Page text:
If you're asking why did these female-only populations evolve in the first place, you're not alone. Yashiro's project looked to sort this mystery out. Measuring the heads of the mixed-sex colonies and the all-female termite populations, the researchers found that the female-only members looked a great deal more alike than the mixed-sex termites, no surprise there. Because termites aren't built to fight off intruders, with no special body armor to speak of, they often use their heads to plug the entrances to their nests. The more uniform the colony's heads, the easier to defend themselves, Yashiro suspects. According to Smithsonianmag.com, "
a variety of head sizes could actually be a burden rather than a boon, meaning the loss of males may have actually empowered these female fighters to survive an assault."
Weighing in, the scientific community is impressed and excited about the findings
Insect sociobiologist and behavioral ecologist at Northeastern University, Rebeca Rosengaus, who wasn't involved in the study described Yashiro and his colleagues' work as thorough and very comprehensive. "That is completely new and exciting," Rosengaus said, noting that no former study had shown "a complete elimination of males."
In the big picture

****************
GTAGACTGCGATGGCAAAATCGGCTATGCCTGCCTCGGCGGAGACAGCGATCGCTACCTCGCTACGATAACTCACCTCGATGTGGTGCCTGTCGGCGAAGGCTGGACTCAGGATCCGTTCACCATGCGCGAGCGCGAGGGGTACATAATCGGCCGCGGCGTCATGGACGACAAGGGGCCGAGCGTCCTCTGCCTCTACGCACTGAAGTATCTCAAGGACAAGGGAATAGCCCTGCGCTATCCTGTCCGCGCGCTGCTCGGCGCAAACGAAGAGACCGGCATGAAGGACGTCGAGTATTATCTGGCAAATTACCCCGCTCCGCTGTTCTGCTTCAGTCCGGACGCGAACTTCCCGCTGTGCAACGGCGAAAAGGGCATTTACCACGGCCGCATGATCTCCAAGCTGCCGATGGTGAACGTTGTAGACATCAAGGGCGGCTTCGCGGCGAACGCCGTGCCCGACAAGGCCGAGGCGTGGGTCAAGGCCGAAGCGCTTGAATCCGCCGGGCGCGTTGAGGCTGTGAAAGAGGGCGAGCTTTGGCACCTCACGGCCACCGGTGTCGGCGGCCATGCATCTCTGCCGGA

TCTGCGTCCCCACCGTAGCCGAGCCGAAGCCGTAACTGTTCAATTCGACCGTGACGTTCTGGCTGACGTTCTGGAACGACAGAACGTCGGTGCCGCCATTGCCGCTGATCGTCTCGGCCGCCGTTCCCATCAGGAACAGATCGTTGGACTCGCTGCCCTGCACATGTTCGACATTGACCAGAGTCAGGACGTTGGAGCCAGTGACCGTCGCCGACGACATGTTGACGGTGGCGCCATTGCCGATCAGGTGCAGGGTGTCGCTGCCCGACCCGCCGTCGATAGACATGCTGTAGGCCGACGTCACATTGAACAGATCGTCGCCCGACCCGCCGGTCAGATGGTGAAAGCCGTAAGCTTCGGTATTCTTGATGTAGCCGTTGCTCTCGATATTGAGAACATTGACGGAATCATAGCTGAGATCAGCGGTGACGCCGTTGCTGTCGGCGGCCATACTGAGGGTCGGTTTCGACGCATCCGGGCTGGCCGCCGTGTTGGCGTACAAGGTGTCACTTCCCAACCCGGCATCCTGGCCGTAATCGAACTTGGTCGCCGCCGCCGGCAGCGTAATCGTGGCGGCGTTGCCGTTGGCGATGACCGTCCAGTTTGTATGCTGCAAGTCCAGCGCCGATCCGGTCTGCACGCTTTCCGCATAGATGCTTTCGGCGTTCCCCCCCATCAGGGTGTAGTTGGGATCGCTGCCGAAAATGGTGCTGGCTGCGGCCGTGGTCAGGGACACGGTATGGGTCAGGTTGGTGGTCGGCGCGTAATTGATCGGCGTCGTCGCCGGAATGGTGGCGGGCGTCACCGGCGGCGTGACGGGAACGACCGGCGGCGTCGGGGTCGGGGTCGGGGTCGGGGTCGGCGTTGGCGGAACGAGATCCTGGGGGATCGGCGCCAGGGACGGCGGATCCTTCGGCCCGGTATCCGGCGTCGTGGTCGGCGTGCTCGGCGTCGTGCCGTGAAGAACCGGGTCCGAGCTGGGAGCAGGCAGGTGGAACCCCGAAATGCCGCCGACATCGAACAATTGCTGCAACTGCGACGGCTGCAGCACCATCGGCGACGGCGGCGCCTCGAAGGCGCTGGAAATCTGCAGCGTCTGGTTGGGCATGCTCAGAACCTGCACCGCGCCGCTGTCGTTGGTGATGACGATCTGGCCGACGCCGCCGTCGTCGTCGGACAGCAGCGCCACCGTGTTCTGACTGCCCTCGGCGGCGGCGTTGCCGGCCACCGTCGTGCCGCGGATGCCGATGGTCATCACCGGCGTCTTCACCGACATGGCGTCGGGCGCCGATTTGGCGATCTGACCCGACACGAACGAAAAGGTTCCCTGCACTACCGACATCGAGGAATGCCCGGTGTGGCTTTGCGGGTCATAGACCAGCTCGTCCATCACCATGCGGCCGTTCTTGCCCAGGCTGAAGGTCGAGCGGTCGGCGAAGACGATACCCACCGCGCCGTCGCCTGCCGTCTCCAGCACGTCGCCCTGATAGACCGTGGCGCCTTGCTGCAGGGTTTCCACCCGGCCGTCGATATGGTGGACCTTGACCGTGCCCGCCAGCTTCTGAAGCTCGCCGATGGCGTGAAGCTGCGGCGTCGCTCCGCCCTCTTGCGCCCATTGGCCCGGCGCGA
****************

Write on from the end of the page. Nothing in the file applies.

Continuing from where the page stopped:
Most termites are monogamous, mating for life during a nuptial flight, where they settle down and raise colonies of their own, divided into caste systems, like bees. While termite colonies can have male and female soldiers, the entire working population in bee societies are female, with a few stingless males and a reproductive king.
Recently, some bees have been identified that hatch females from unfertilized eggs by doubling up on the mother's chromosomes. This allows females to produce offspring from unfertilized eggs without the need for sperm. Now, it appears that termites can engage in similar, no sperm required, reproduction but unlike bee societies, termite colonies that eliminate males could completely turn the existing social structure on its head, evolving into new species of wood-eating machines.
Report indicates that males aren't essential in animal societies
As Yashiro pointed out, "[It's] dramatic that . . . males are not essential for the maintenance of animal societies in which they previously played an active social role." Diversity may be the reason termite colonies haven't "transitioned to chastity" at this point in their evolution. Termite populations with mixed male and female genes develop diversity in their colonies that facilitates the survival of colonies during extreme conditions and environmental changes. Further study will determine if all-female colonies can withstand microbial diseases and environmental disruptions in colonies.
Back in South Florida, termites, especially invasive Asian
and Formosan termites
present an urgent and immediate concern. For the integrity of your home or business, contact Hulett to schedule a free termite inspection
and get proactive support with Hulett's annual termite protection plans. Protect your sanity and your home from termites.
Just call Hulett!